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Thursday 25th May 2017

Last week, I introduced my National League Tout Wars team for 2013 – or more accurately, I discussed my strategy more so than the actual players.

Since then, there have been some interesting happenings.

I mentioned one of the limitations of my Tout Team Tarnish is the number of injury-risk players. You know how the old marketing saying goes? “If you can’t fix it, feature it!”

As Opening Day arrived, three of my 23 starters were placed on the disabled list. Two of them were already known on draft day – Francisco Liriano and Chase Headley. Headley’s understudy Logan Forsythe joined them shortly after the draft.

Replacing the three injured players on Sunday night looked to be a problem, however. The good news is that Tout features an unlimited-in-size disabled list. The potential bad news was that MLB clubs were not required to declare their season-opening rosters in time for our midnight FAAB cutoff.

As of the deadline, none of my injured players had been officially placed on the DL. Because of that, I could not try to acquire replacements to augment my roster without having to give up other players. With a small, four-man reserve roster, there is no room. But if I waited a week, a number of the better remaining free agents may be long gone.

Some players were put on the DL earlier, such as the Cardinals' David Freese and Jason Motte. Owners of those players could swoop in and pick off the prime free agents, I feared.

The appealing free agent list grew by one on Sunday with the surprise arrival of Jose Fernandez. The Miami Marlins had announced that two of their starters had shoulder problems, making them unavailable to open the season – Nathan Eovaldi and Henderson Alvarez.

That opened the door for Fernandez and Alex Sanabia … not Jacob Turner, who had been in the rotation all spring. Granted, having to face the Cardinals in three straight spring starts helped cause Turner‘s ERA to inflate.

I cannot help myself. I am about to go off about MLB’s geographic problems in Florida and especially in South Florida. The Mets, Marlins and Cardinals are isolated – with the nearest clubs two hours or more away. As a result, these clubs face each other eight times each spring and their minor leaguers play them exclusively.

That may be changing soon, however. Houston owner Jim Crane is negotiating to build a new, two-team spring training facility in the West Palm Beach area. The Toronto Blue Jays have also been looking for a new home and are rumored to be a willing partner.

Anyway, back to Tout. As fantasy owners know by now, Miami made the surprising news of promoting top pitching prospect Fernandez into the rotation. That was done despite the right-hander having no professional experience above A-Advanced. This spring, the 20-year-old threw just two innings in big league camp. It was a most curious decision, indeed.

I expected the opportunity to acquire the new, shiny pitcher in Fernandez would set off a bidding war among my Tout peers.

That was good for my strategy. Even before the new “Fernandezmania,” my hope was to acquire the man now listed as Miami’s number three, Kevin Slowey. Former Oakland A’s starter Tyson Ross, the fifth starter in San Diego, was my other primary target. To label these guys as “post-hype” might even be stretching it. Yet, I think at least one of them may turn out to be useful.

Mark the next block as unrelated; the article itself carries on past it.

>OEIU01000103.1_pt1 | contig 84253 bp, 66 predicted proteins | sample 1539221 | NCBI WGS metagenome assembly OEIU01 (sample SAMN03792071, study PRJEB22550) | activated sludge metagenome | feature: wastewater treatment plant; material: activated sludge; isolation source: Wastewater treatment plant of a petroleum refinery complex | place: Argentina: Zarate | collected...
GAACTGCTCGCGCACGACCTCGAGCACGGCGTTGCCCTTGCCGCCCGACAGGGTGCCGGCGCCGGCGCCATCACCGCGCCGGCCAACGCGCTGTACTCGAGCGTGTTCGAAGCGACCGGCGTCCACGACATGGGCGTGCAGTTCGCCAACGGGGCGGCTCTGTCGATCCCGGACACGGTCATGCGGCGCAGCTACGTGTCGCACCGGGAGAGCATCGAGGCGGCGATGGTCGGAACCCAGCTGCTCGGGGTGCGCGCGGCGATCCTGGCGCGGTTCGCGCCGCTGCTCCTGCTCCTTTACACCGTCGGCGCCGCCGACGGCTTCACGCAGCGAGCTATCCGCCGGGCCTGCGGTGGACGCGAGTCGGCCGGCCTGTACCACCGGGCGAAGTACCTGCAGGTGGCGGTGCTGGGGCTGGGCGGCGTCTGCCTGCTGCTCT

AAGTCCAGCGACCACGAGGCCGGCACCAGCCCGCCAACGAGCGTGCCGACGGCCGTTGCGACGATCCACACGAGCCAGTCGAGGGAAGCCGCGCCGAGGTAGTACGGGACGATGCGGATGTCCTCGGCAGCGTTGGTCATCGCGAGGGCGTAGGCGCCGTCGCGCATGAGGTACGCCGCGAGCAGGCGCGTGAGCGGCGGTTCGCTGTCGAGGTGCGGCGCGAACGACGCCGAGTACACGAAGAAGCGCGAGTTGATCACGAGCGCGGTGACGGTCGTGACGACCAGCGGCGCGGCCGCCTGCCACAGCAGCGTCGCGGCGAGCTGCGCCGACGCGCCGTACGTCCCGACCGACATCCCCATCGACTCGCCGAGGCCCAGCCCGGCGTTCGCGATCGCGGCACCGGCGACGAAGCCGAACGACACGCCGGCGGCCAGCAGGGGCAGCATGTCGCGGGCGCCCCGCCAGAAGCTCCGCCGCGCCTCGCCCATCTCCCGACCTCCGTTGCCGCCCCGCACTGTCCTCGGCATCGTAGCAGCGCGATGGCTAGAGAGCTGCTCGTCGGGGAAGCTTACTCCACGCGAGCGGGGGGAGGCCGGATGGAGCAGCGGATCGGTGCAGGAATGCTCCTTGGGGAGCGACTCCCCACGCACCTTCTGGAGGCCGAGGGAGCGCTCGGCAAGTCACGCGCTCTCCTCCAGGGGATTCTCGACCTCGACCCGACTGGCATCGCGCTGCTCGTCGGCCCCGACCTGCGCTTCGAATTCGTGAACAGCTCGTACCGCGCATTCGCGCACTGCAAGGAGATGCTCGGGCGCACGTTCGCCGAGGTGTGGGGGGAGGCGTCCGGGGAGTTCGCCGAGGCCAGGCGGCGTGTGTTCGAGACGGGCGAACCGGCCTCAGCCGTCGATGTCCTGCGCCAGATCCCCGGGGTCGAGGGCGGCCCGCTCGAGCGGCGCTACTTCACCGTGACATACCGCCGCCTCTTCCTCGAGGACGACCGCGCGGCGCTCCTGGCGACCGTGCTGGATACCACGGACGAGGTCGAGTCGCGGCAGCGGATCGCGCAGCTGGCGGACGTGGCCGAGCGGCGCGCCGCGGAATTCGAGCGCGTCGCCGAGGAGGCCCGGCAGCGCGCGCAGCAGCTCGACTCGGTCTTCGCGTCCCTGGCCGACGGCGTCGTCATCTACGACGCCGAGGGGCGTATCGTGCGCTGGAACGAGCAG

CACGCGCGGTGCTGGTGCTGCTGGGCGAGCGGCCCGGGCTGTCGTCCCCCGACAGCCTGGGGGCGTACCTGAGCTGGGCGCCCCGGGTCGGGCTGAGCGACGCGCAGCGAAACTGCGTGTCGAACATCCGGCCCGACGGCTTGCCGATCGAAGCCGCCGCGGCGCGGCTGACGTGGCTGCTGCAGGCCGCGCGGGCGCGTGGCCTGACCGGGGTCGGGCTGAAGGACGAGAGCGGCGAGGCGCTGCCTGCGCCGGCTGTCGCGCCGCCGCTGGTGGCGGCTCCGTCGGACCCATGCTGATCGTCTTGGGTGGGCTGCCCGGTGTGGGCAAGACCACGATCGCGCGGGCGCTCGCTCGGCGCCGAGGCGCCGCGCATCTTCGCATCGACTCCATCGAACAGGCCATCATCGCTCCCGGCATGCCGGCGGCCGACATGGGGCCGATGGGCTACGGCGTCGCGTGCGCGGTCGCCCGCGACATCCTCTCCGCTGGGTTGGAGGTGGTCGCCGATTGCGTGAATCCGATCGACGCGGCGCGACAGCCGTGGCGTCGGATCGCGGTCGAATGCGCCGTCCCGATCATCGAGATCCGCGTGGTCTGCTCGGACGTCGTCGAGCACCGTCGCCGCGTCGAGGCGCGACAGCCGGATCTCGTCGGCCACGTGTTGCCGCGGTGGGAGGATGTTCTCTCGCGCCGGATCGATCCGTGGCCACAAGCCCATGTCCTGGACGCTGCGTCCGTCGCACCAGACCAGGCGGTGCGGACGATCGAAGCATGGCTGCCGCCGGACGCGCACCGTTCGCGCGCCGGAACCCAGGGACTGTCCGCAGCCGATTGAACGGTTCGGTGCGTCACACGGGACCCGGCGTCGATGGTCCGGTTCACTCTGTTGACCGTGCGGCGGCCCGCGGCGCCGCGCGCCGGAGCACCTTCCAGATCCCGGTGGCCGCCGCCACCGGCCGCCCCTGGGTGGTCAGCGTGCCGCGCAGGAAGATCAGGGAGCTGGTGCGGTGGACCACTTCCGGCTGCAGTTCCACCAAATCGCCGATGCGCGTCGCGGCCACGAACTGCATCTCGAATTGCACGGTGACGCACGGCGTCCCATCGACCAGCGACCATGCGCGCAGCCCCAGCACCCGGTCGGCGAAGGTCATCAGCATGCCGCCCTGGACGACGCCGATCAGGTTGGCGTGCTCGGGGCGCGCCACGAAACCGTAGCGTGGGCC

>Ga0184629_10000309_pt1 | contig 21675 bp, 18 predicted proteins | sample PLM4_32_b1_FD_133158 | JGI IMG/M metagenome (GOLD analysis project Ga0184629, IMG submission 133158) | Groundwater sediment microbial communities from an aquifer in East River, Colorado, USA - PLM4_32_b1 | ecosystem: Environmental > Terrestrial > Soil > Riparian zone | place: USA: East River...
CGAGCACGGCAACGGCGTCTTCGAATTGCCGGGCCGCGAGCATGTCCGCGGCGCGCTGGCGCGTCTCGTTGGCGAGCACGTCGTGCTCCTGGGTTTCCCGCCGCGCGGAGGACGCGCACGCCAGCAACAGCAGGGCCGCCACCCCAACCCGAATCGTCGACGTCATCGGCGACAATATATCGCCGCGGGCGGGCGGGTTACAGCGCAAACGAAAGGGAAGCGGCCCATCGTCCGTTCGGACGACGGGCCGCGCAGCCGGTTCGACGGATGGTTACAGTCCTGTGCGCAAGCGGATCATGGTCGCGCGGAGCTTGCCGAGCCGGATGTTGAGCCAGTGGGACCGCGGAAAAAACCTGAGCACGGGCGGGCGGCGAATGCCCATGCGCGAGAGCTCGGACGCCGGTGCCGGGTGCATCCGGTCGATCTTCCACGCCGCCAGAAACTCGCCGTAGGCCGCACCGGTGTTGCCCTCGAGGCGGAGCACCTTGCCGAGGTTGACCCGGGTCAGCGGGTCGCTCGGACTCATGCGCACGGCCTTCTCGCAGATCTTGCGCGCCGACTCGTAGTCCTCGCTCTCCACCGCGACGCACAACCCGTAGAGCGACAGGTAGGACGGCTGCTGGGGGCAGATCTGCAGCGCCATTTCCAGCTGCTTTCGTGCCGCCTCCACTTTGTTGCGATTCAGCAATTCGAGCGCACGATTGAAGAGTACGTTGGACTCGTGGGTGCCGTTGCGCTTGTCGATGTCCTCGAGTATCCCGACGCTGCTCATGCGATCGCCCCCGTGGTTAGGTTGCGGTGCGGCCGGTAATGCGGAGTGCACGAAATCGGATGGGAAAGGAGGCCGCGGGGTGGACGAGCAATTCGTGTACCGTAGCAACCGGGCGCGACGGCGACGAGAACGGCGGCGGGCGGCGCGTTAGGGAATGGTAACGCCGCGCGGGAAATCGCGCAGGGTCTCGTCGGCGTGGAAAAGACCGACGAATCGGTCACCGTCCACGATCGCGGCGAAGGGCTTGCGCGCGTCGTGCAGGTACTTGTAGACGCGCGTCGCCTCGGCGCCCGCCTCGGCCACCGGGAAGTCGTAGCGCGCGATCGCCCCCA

Under the “Vickrey Rules” used in Tout, winning bids are set at $1 more than the second-highest bid. However, in past years, if the initial bid was $10 or more, the floor paid would never be lower than $10.

Because Tout Wars changed bidding rules this season, our FAAB dollars should go farther. The Vickrey floor has been removed. Therefore, an uncontested $50 bid would be dropped to $1.

This past week, I chose not to go for Fernandez, who went for $22. Instead, I picked up Slowey and Ross for a total of $1.

There is no doubt that I am going to have to mix and match my starting pitchers this season based on matchups. With four starters from two projected last-place teams in Miami (Slowey and Wade LeBlanc) and Colorado (Jorge De La Rosa and Juan Nicasio), I will have no choice.

My bottom line message is to not be afraid to take chances on potentially useful but overlooked pitchers early in the season. On the other hand, do not fall in love with them either.

If I do not get early production from Slowey or Ross, they will get thrown over the side for someone else. It may be different for Fernandez’s owner, though. It is only human nature to want to give more rope to someone for whom you paid over one-fifth of your full-season FAAB to acquire.

As hard as it may be for you, be ruthless. Forget what a player cost and make frequent, honest assessments as to his value in continuing to take a roster spot. Your season may depend on it.

Brian Walton was the 2009 National League Tout Wars champion, scoring the most points in the league’s 14-year history. Though he is the only one to remember or care, he also finished second in each of the two subsequent seasons. His work can also be found daily at TheCardinalNation.com and thecardinalnationblog.com. Follow Brian on Twitter.

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